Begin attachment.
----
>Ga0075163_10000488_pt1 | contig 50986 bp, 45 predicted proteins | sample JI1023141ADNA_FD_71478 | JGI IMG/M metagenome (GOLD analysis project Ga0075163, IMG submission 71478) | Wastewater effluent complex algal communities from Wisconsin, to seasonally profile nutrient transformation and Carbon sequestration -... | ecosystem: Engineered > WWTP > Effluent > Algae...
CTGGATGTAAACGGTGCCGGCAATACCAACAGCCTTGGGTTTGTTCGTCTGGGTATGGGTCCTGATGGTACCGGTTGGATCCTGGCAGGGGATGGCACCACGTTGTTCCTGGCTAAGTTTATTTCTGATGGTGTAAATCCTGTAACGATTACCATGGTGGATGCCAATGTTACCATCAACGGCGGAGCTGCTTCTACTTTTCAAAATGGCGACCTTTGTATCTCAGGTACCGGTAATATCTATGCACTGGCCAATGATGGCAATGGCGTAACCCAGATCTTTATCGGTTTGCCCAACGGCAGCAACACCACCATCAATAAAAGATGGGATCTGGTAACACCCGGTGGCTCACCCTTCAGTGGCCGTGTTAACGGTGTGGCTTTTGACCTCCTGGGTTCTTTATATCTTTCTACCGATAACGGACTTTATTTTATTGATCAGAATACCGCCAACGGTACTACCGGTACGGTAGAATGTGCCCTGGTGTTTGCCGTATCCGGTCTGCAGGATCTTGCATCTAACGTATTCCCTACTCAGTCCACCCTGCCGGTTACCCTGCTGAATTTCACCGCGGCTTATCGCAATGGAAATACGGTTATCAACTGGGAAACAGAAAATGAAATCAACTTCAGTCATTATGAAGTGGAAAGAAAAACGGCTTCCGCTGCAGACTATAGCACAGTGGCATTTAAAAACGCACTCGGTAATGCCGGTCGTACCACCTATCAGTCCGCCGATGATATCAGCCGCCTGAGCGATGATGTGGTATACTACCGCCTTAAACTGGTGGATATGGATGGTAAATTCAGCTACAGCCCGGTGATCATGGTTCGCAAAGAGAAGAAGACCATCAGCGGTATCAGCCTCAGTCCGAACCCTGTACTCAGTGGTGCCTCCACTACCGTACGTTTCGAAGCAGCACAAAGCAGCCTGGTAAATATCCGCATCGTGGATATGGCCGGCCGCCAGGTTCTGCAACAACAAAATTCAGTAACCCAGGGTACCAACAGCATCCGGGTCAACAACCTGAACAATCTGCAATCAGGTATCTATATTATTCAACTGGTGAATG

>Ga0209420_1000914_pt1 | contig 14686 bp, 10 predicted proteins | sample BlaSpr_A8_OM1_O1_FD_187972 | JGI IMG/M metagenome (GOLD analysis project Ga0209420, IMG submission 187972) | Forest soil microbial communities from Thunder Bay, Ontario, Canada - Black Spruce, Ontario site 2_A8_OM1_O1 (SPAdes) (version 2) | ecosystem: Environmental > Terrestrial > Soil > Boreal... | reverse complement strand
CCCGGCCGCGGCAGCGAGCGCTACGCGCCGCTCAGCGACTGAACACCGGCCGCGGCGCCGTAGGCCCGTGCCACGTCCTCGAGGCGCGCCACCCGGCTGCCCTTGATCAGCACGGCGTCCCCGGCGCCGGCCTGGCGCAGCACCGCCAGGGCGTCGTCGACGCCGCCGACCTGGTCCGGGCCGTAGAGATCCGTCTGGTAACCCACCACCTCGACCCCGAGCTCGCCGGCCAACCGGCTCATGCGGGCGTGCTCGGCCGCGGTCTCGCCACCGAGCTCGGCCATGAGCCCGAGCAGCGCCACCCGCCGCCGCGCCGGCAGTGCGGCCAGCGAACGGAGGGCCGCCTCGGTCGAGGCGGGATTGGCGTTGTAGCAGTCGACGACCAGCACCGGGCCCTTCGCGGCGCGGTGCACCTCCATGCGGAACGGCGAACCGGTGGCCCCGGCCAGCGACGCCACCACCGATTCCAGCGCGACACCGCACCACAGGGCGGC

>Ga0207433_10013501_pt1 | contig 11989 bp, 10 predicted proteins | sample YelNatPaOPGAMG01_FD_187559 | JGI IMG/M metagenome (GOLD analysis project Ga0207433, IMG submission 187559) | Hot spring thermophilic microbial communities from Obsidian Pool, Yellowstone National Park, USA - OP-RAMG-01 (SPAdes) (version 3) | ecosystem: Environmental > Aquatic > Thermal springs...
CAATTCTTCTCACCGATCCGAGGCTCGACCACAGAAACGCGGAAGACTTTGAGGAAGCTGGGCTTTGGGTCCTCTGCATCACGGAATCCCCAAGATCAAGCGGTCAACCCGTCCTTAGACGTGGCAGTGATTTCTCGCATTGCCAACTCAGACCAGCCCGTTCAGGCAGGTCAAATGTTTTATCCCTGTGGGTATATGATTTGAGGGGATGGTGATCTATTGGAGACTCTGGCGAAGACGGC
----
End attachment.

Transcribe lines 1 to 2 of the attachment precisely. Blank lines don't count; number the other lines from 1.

>Ga0075163_10000488_pt1 | contig 50986 bp, 45 predicted proteins | sample JI1023141ADNA_FD_71478 | JGI IMG/M metagenome (GOLD analysis project Ga0075163, IMG submission 71478) | Wastewater effluent complex algal communities from Wisconsin, to seasonally profile nutrient transformation and Carbon sequestration -... | ecosystem: Engineered > WWTP > Effluent > Algae...
CTGGATGTAAACGGTGCCGGCAATACCAACAGCCTTGGGTTTGTTCGTCTGGGTATGGGTCCTGATGGTACCGGTTGGATCCTGGCAGGGGATGGCACCACGTTGTTCCTGGCTAAGTTTATTTCTGATGGTGTAAATCCTGTAACGATTACCATGGTGGATGCCAATGTTACCATCAACGGCGGAGCTGCTTCTACTTTTCAAAATGGCGACCTTTGTATCTCAGGTACCGGTAATATCTATGCACTGGCCAATGATGGCAATGGCGTAACCCAGATCTTTATCGGTTTGCCCAACGGCAGCAACACCACCATCAATAAAAGATGGGATCTGGTAACACCCGGTGGCTCACCCTTCAGTGGCCGTGTTAACGGTGTGGCTTTTGACCTCCTGGGTTCTTTATATCTTTCTACCGATAACGGACTTTATTTTATTGATCAGAATACCGCCAACGGTACTACCGGTACGGTAGAATGTGCCCTGGTGTTTGCCGTATCCGGTCTGCAGGATCTTGCATCTAACGTATTCCCTACTCAGTCCACCCTGCCGGTTACCCTGCTGAATTTCACCGCGGCTTATCGCAATGGAAATACGGTTATCAACTGGGAAACAGAAAATGAAATCAACTTCAGTCATTATGAAGTGGAAAGAAAAACGGCTTCCGCTGCAGACTATAGCACAGTGGCATTTAAAAACGCACTCGGTAATGCCGGTCGTACCACCTATCAGTCCGCCGATGATATCAGCCGCCTGAGCGATGATGTGGTATACTACCGCCTTAAACTGGTGGATATGGATGGTAAATTCAGCTACAGCCCGGTGATCATGGTTCGCAAAGAGAAGAAGACCATCAGCGGTATCAGCCTCAGTCCGAACCCTGTACTCAGTGGTGCCTCCACTACCGTACGTTTCGAAGCAGCACAAAGCAGCCTGGTAAATATCCGCATCGTGGATATGGCCGGCCGCCAGGTTCTGCAACAACAAAATTCAGTAACCCAGGGTACCAACAGCATCCGGGTCAACAACCTGAACAATCTGCAATCAGGTATCTATATTATTCAACTGGTGAATG